There’s no authoritative ranking of police chief salaries, but a survey of 20 major cities by The Business Journals shows that in 2018, Solomon’s salary was higher than any of the chiefs except then-Los Angeles police Commissioner Charles Beck, who received $349,565.
In Massachusetts, Solomon makes more than the leaders of the state’s two largest police forces: Boston police Commissioner William Gross, who makes $260,000, and State Police Colonel Chris Mason, who earns around $240,000.
For his part, Solomon has claimed that he is not even the highest-paid chief in Massachusetts, though he did not identify who is.
Jack McDevitt, director of the Institute on Race and Justice at Northeastern University, said it’s rare for a police chief to be the highest-paid employee in their city — and rarer still for a small-city police chief to be among the best-paid law enforcement officers in the country.
“There is a certain amount of tone deafness, as people around the country struggle to find what the right relationship with the police department is,” said McDevitt in an interview. “For someone to be in a situation where they’re seemingly making money that could be going to other purposes in an era where people are talking about defunding the police seems a little incongruous.”
But being police chief is not Solomon’s only job. He also co-owns a private investigation company with 62 employees — even though he is required under his Methuen contract to be available “24/7.” The company, Eagle Investigation Services, offers training to people looking for a gun permit, permits that police chiefs like Solomon approve as part of their duties. The company received a federal coronavirus payroll protection grant of between $150,000 and $350,000, according to federal records.
Brash and self-confident, Solomon knows his behavior angers others. But he doesn’t seem to mind. “I’m one of the people you either love me or hate me,” he said on the Facebook show.
However, he doesn’t like it when city councilors attack him publicly. His lawyer recently threatened to sue them personally if they continued to “slander” him by accusing him of mismanagement.
“We just want accountability‚” said Councilor Steve Saba. “We didn’t ask to be put in this situation. We’re here fighting for the taxpayers. We’re relentlessly fighting for what is right.”
For all the rancor, Solomon has survived repeated investigations into his conduct. In 2006 and 2007 he was investigated by the FBI for mismanaging federal funds by doling out grant money to a select group of superior officers, and for other alleged criminal offenses. Some Methuen police officers wore recording devices to gather evidence against him.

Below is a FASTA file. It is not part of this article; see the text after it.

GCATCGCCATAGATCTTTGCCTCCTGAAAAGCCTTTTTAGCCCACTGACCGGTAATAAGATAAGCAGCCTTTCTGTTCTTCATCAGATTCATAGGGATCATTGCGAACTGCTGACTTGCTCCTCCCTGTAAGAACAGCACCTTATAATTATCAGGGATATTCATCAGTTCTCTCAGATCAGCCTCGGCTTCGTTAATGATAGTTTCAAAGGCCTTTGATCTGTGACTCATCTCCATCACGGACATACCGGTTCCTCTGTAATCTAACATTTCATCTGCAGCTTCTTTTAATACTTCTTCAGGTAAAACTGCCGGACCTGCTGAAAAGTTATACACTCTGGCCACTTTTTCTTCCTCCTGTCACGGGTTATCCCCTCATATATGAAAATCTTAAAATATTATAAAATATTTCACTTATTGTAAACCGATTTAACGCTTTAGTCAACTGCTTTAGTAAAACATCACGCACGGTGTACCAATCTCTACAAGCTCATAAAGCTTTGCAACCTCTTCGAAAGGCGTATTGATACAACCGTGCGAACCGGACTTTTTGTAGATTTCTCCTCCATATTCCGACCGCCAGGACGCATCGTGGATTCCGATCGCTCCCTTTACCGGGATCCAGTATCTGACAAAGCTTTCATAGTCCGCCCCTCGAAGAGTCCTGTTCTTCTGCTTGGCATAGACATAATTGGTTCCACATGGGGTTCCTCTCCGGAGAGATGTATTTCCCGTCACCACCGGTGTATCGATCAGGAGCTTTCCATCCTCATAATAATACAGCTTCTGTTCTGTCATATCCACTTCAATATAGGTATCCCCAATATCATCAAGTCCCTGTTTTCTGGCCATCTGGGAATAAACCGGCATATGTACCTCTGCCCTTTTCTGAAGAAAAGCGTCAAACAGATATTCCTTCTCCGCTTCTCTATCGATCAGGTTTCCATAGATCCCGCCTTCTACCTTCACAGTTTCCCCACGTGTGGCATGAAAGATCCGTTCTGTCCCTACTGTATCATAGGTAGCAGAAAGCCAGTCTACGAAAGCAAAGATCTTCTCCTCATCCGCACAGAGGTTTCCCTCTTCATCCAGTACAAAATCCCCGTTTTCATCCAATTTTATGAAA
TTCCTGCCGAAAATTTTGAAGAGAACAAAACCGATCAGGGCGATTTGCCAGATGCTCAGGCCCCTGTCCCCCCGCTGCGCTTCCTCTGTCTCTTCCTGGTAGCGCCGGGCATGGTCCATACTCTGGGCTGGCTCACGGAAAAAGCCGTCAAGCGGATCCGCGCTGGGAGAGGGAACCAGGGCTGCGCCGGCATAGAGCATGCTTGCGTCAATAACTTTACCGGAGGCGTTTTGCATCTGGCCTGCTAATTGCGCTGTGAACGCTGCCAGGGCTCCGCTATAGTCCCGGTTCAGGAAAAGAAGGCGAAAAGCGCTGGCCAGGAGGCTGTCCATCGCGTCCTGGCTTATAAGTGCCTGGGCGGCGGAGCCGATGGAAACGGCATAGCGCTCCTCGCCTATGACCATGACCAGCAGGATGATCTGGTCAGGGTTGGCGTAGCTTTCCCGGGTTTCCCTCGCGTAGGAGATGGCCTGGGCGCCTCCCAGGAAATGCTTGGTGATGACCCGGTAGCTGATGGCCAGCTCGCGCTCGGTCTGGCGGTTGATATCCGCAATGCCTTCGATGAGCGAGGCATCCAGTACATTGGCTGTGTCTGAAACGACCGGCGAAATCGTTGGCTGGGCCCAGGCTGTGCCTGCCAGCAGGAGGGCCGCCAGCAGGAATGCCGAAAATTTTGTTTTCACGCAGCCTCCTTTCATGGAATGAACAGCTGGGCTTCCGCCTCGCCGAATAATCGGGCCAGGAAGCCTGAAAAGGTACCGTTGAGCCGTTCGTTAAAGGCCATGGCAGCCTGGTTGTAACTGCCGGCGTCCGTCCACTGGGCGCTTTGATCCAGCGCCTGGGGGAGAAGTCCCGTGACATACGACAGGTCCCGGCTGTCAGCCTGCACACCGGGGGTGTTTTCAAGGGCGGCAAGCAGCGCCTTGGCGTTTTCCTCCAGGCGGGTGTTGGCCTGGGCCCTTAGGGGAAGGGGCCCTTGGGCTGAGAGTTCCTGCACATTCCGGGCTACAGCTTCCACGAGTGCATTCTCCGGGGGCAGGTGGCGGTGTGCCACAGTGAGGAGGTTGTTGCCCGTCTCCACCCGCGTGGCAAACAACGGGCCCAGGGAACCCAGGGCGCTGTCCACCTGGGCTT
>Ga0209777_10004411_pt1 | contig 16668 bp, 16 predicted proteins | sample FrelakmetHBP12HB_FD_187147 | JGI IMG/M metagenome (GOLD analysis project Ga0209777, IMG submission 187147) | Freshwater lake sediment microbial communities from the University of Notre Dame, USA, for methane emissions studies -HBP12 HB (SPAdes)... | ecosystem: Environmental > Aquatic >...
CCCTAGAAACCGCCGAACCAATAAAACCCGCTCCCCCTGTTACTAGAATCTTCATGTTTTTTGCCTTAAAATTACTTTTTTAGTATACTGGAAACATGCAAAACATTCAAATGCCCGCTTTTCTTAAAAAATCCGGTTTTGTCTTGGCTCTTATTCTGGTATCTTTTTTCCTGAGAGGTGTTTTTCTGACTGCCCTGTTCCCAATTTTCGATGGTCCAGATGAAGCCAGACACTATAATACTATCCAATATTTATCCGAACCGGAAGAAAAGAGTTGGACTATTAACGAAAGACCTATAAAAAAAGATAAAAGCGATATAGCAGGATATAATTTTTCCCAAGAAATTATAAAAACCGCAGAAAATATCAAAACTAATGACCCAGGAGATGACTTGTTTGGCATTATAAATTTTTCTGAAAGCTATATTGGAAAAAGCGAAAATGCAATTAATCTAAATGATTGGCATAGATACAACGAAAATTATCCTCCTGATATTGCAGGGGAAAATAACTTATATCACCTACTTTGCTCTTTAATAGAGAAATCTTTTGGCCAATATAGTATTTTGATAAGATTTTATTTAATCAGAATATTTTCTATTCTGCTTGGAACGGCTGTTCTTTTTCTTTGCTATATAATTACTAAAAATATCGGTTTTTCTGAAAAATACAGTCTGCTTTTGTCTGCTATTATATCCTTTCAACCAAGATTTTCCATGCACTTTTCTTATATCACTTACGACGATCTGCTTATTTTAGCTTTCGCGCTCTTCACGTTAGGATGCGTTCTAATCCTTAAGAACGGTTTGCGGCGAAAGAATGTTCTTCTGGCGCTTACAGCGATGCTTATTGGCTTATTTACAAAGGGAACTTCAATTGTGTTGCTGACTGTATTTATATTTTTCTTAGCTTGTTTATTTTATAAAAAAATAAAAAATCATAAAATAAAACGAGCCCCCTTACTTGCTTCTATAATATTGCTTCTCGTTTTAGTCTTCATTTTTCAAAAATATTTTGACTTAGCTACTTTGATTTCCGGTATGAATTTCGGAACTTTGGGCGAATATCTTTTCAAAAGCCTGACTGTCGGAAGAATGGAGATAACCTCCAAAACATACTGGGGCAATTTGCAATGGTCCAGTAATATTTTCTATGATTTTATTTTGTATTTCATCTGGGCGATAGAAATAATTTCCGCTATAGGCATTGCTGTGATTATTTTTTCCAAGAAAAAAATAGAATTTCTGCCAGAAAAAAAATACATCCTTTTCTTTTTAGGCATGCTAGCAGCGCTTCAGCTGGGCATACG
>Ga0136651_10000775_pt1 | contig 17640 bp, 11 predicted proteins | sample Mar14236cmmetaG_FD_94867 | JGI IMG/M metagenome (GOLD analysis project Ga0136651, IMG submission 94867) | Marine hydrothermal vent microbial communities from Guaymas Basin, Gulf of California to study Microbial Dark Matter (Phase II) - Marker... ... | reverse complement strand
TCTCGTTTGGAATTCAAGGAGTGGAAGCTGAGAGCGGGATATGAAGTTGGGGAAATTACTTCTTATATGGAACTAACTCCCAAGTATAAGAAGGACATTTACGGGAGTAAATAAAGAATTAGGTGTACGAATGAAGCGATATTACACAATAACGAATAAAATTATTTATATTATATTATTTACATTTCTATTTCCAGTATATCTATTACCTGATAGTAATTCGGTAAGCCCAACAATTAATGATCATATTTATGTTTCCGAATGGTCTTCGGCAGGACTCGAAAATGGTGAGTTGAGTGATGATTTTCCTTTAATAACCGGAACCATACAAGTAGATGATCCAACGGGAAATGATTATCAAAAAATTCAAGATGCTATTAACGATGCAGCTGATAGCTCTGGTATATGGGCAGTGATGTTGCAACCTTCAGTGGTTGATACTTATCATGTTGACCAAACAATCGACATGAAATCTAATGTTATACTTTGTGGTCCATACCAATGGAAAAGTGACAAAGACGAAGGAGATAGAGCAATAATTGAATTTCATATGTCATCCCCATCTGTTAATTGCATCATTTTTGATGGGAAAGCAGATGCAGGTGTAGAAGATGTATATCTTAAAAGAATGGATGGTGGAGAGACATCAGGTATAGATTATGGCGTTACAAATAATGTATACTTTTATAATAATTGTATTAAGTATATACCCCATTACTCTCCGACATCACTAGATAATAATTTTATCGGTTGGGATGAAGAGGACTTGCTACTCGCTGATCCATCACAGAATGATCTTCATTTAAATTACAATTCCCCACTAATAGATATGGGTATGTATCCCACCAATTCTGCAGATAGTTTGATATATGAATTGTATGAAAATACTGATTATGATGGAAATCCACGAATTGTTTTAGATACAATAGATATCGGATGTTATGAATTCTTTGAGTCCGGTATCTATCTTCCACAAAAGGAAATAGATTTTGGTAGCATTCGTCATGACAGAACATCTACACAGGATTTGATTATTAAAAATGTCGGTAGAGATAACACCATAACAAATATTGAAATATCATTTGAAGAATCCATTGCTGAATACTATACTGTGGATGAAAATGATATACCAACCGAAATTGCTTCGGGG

In the end, Solomon was never charged criminally. But he was fired, later reduced to a suspension, and Methuen was ordered to repay nearly $200,000 to the federal government. Solomon acknowledges being reported to the FBI, state and federal inspectors general, the district attorney, and the attorney general. He was never charged by any of them.
“I think we’ve been vetted and flushed enough that [everyone] knows there’s no criminal activity,” he told Duggan on the Facebook Live show. “You can’t argue we don’t run a great Police Department here. "
Methuen officials, who say the unaffordable wage bill for the Police Department is the biggest issue facing the city, seem resigned to the fact that Solomon is not going anywhere. He still has two years left on his contract, and if he were fired or retired, he would be looking at a payout that officials fear could cripple the city.
Solomon is entitled to cash out unused vacation, sick pay, personal time, and something called contractual time. City officials say they don’t know exactly how much the bill would be, because he keeps his own records. They have asked him for a full accounting, but haven’t gotten it yet, they said.
And officials believe he will also demand the disputed pay from at least 2018 — around $50,000 a year.
All told, they suspect he would request at least $1 million; and that doesn’t count the $200,000-plus pension he would be entitled to. He would probably sue if the city rejected his demands, officials believe.
Former mayor Zanni admits that he never realized the cost of Solomon’s contract or a similar contract that he signed in 2017 that would have paid Methuen’s five police captains more than $400,000 a year. That contract, which generated local outrage, is in limbo while an arbitrator decides whether it can be enforced.
But Zanni points out that City Council members approved both contracts, too, and raised few questions. All of the members from 2017 have left the council.
The current mayor, Neil Perry, has appointed an outside auditor to look at the Police Department, reviewing all policies and practices, including allegations of favoritism against Solomon.
“We have to separate fact from fiction,” said Perry.
Although he has no plans to cut Solomon’s pay, Perry believes the chief’s salary should be closer to $180,000 or $190,000.
“Is it a tough job? You betcha,” said Perry. “But I’m just looking at the job. It’s nothing personal.”
Andrea Estes can be reached at firstname.lastname@example.org.